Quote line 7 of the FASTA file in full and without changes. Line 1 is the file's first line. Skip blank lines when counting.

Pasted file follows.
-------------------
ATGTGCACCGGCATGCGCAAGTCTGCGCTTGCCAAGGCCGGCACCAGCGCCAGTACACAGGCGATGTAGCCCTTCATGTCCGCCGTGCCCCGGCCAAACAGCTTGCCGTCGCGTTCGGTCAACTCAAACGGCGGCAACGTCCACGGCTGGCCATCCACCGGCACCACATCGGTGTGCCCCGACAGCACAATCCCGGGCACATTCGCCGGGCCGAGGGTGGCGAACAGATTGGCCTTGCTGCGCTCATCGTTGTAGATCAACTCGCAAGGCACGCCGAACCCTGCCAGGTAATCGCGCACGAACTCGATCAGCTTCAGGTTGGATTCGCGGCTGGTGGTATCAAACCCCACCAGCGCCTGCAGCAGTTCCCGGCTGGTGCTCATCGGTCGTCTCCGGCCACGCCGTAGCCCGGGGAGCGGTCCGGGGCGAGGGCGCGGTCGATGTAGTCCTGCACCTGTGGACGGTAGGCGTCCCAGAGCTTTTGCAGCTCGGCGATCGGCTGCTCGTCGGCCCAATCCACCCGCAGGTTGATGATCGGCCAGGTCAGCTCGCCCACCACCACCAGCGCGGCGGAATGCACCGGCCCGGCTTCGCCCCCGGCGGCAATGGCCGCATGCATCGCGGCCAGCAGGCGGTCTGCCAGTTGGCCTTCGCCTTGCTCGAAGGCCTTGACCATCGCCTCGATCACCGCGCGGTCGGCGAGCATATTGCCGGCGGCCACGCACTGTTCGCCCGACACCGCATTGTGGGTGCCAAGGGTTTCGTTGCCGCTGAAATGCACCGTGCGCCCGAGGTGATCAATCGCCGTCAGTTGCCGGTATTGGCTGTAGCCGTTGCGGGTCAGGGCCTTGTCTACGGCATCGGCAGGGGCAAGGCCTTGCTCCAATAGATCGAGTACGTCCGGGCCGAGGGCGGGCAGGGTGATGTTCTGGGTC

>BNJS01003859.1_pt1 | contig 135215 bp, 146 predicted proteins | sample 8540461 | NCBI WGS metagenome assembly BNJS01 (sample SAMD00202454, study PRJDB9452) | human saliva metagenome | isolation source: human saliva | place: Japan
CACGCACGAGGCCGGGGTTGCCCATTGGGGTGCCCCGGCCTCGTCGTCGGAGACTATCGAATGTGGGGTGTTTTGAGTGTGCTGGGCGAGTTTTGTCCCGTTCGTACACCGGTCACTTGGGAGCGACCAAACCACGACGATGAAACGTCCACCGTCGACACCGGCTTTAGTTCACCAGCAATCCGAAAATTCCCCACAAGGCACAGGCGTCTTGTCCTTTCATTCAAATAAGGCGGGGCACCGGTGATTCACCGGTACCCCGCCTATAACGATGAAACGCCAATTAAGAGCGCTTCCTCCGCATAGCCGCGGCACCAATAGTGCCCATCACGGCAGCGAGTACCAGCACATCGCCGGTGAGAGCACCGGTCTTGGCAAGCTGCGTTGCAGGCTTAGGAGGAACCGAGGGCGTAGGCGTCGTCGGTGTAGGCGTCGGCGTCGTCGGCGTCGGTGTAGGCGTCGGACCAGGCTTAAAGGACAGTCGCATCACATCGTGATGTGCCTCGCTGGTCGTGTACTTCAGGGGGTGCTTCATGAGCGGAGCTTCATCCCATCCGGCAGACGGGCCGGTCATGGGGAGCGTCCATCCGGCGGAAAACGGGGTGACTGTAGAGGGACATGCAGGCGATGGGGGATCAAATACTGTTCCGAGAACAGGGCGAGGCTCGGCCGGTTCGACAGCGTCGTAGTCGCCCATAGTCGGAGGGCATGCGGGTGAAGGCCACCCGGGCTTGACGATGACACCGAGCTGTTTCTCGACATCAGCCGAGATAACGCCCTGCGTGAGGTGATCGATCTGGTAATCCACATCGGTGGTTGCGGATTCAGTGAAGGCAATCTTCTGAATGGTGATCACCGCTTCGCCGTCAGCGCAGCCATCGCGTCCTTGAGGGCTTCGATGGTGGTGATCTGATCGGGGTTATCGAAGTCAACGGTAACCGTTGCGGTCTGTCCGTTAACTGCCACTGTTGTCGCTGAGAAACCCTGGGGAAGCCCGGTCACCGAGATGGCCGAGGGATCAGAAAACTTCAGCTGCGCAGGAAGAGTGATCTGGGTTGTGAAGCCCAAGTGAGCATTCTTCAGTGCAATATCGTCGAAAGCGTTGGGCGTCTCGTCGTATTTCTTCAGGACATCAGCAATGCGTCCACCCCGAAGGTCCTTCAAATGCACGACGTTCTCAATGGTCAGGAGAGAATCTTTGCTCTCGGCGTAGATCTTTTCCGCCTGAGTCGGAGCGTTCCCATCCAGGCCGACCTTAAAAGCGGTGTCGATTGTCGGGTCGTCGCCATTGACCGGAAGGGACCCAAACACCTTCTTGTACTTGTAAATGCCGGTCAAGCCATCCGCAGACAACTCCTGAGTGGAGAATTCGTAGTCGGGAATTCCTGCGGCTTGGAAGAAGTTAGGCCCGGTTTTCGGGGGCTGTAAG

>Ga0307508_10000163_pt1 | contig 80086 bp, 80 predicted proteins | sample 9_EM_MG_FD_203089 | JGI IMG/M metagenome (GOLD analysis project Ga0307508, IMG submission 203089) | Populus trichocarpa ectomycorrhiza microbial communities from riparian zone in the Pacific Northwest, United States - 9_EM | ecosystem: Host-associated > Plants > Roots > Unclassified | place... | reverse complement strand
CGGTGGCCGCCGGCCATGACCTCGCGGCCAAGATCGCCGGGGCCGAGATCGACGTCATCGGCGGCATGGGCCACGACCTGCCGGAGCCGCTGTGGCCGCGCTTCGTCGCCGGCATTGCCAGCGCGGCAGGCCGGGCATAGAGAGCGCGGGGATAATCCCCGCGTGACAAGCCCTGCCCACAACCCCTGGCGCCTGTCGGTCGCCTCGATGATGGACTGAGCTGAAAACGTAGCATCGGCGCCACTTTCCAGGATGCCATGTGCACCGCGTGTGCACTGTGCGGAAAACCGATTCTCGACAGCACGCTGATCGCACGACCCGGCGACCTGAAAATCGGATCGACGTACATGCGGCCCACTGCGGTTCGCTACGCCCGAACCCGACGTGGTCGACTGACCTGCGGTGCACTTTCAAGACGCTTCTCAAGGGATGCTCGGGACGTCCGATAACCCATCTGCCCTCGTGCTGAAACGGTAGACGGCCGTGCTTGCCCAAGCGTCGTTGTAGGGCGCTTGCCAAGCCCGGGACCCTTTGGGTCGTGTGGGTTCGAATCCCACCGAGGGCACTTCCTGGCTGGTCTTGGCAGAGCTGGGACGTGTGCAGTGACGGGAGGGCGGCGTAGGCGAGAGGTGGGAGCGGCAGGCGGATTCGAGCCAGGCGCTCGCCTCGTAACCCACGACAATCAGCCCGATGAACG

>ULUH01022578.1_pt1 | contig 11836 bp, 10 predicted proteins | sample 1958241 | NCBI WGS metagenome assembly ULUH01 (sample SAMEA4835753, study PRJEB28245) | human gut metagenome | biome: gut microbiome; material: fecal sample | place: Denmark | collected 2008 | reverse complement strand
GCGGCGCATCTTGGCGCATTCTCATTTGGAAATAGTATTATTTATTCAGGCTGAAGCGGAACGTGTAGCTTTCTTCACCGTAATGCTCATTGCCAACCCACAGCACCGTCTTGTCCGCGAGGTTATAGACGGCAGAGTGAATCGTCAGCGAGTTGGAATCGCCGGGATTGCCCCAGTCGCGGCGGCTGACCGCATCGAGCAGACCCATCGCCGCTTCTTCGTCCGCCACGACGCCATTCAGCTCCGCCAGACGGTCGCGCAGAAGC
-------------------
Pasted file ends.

GCGGCGCATCTTGGCGCATTCTCATTTGGAAATAGTATTATTTATTCAGGCTGAAGCGGAACGTGTAGCTTTCTTCACCGTAATGCTCATTGCCAACCCACAGCACCGTCTTGTCCGCGAGGTTATAGACGGCAGAGTGAATCGTCAGCGAGTTGGAATCGCCGGGATTGCCCCAGTCGCGGCGGCTGACCGCATCGAGCAGACCCATCGCCGCTTCTTCGTCCGCCACGACGCCATTCAGCTCCGCCAGACGGTCGCGCAGAAGC